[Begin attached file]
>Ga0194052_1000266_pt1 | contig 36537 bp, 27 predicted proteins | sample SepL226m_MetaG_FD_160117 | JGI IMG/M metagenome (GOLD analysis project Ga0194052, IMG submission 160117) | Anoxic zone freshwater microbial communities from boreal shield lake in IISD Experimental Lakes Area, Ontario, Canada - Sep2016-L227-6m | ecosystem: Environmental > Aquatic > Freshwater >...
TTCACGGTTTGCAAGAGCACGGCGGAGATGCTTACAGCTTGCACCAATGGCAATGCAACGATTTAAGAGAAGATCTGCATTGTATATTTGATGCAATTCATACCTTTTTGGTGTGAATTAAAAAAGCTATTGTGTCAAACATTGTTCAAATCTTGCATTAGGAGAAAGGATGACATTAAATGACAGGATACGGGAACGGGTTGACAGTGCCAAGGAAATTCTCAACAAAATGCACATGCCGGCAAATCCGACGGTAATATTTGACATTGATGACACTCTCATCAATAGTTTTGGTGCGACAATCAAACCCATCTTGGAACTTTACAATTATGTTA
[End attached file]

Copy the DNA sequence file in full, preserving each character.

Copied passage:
>Ga0194052_1000266_pt1 | contig 36537 bp, 27 predicted proteins | sample SepL226m_MetaG_FD_160117 | JGI IMG/M metagenome (GOLD analysis project Ga0194052, IMG submission 160117) | Anoxic zone freshwater microbial communities from boreal shield lake in IISD Experimental Lakes Area, Ontario, Canada - Sep2016-L227-6m | ecosystem: Environmental > Aquatic > Freshwater >...
TTCACGGTTTGCAAGAGCACGGCGGAGATGCTTACAGCTTGCACCAATGGCAATGCAACGATTTAAGAGAAGATCTGCATTGTATATTTGATGCAATTCATACCTTTTTGGTGTGAATTAAAAAAGCTATTGTGTCAAACATTGTTCAAATCTTGCATTAGGAGAAAGGATGACATTAAATGACAGGATACGGGAACGGGTTGACAGTGCCAAGGAAATTCTCAACAAAATGCACATGCCGGCAAATCCGACGGTAATATTTGACATTGATGACACTCTCATCAATAGTTTTGGTGCGACAATCAAACCCATCTTGGAACTTTACAATTATGTTA